You’d be hard pushed to find anyone thinking about campaign integration quite so much as British fashion brand Ted Baker these days. Its latest campaign for the season includes everything from a 360 VR experience, to an interactive window display, a shoppable video, over 2,000 different assets for social media, a contest-led Instagram Stories initiative and a digital look book.
And that’s just the half of it.
Keeping Up With The Bakers, as the initiative is called, centres in on a young family living on Tailor’s Lane – a (pun-intended) fictional street that is reminiscent of something between Stepford Wives and Pleasantville – a sort of suburban utopia with a strange undercurrent.
That feeling is represented in the 360-degree video more than anywhere else – a combination of stills and cinemagraph-like animations, it sees each of the looks displayed on the characters available to shop, all the while all sorts of other activity and hidden content takes place around it. A girl waves from the window, a car boot opens, a shadow passes in the doorway, the fire flickers, an oven opens, the washing line rotates, and more.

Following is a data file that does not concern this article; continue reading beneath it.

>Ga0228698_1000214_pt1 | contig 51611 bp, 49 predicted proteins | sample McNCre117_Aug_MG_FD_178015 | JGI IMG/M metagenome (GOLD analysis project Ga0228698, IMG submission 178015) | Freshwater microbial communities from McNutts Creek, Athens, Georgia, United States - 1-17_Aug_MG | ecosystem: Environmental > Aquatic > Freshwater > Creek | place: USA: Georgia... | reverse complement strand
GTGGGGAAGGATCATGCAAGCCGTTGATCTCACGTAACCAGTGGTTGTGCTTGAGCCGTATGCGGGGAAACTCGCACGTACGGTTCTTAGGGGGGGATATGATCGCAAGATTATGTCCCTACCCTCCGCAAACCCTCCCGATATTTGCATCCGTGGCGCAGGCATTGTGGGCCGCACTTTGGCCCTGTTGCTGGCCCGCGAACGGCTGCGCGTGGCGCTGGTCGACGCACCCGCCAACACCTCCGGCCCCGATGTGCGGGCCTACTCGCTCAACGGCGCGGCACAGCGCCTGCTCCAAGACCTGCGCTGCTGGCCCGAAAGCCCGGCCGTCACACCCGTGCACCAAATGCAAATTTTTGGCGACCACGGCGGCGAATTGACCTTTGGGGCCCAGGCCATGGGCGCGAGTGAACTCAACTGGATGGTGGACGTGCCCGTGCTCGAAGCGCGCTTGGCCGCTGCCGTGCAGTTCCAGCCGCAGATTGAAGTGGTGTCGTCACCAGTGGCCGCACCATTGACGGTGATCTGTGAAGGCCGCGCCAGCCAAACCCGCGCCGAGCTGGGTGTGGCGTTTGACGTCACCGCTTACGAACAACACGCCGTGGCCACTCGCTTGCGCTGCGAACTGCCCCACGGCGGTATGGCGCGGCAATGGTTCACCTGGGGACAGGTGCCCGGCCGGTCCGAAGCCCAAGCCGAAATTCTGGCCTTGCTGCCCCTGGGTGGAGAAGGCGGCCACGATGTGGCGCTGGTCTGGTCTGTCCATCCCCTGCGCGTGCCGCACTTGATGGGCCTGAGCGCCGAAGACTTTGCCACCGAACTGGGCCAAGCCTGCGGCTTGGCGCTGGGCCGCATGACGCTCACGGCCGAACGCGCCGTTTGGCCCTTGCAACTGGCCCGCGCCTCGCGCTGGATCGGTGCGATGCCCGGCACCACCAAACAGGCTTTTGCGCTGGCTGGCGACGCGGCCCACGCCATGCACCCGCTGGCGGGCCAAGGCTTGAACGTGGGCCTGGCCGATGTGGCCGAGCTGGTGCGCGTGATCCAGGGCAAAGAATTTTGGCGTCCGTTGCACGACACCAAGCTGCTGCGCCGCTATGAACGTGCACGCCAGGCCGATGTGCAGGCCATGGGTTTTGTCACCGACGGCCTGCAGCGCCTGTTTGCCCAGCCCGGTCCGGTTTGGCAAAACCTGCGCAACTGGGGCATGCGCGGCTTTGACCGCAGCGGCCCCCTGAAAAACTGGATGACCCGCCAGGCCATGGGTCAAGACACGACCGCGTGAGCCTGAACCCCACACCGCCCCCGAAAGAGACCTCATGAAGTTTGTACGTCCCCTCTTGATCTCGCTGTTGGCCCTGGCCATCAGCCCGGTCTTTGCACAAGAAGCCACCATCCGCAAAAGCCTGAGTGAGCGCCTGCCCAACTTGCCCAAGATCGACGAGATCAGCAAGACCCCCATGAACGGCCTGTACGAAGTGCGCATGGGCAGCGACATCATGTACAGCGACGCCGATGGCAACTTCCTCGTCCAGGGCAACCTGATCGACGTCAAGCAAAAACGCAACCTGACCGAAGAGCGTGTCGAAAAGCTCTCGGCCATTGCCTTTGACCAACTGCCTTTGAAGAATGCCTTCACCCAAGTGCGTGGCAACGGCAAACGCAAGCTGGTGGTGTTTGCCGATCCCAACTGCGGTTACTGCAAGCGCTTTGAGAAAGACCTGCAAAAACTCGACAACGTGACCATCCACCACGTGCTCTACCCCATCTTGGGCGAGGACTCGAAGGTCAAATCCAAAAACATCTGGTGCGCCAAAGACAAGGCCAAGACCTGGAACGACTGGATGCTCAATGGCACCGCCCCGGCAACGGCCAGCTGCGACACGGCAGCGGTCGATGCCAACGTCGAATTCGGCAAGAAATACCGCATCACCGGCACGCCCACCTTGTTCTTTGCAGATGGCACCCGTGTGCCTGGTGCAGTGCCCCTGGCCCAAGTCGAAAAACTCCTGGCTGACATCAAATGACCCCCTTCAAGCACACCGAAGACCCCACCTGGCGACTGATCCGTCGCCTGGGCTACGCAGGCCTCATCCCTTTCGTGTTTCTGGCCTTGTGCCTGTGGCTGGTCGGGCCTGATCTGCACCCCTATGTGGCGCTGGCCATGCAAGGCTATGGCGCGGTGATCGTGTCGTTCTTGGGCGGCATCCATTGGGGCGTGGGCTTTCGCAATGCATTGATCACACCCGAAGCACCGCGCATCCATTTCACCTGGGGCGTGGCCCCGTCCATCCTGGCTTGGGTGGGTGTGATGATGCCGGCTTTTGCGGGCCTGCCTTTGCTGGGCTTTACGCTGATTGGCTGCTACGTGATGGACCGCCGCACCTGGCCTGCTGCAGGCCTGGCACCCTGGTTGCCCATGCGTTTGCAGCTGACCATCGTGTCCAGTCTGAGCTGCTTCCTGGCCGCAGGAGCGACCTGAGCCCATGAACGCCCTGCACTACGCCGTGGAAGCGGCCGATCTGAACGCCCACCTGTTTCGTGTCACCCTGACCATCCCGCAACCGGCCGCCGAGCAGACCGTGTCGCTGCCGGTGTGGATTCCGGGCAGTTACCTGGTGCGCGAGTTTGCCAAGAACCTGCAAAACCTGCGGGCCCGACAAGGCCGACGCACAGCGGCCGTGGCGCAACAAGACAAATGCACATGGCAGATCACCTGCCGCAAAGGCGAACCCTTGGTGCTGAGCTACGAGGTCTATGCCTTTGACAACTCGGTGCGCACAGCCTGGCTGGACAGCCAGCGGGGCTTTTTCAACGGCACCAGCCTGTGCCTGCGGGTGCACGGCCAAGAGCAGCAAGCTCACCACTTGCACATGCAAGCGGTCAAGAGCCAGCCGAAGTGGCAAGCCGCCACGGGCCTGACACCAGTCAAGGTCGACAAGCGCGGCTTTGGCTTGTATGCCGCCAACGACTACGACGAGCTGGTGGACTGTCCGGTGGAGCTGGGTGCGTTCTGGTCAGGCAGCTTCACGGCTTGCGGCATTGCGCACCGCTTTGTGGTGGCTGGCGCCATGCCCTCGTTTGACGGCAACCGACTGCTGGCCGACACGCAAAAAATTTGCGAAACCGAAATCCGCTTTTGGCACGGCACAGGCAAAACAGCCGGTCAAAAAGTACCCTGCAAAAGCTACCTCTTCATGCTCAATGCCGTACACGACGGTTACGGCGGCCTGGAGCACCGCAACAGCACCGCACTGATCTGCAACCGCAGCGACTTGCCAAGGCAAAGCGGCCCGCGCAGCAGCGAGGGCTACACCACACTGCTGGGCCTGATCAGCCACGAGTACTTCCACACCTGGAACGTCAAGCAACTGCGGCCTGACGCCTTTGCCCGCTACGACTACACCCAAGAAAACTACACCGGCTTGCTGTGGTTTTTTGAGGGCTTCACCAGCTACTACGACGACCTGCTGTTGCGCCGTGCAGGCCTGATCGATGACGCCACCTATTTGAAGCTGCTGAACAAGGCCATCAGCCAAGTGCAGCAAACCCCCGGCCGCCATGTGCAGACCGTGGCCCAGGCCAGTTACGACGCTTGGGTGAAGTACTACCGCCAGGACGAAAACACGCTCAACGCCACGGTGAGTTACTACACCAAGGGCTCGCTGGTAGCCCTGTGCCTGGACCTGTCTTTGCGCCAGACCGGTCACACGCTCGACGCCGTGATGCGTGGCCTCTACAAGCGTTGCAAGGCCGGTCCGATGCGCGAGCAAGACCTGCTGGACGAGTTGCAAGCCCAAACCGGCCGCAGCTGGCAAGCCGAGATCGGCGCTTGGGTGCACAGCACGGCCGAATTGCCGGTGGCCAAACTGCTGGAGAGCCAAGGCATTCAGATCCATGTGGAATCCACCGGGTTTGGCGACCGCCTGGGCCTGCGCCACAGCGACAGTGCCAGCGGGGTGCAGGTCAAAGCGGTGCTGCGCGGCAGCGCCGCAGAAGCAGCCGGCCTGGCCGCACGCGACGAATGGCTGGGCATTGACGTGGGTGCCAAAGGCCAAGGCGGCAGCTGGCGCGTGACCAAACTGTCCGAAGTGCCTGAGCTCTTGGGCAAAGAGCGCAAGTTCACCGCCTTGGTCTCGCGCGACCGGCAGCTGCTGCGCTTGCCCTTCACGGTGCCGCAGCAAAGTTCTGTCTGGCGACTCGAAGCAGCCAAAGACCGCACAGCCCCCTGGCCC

Gail Dobinson, global head of marketing and PR at Ted Baker, says the team learnt lots from its holiday film Mission Impeccable about doing shoppable content well. On the one hand, the clarity of the clothing needed to be stronger, she explained, while consumers also wanted to be able to save just one part of a look and not the whole thing. Both of those factors are represented this season.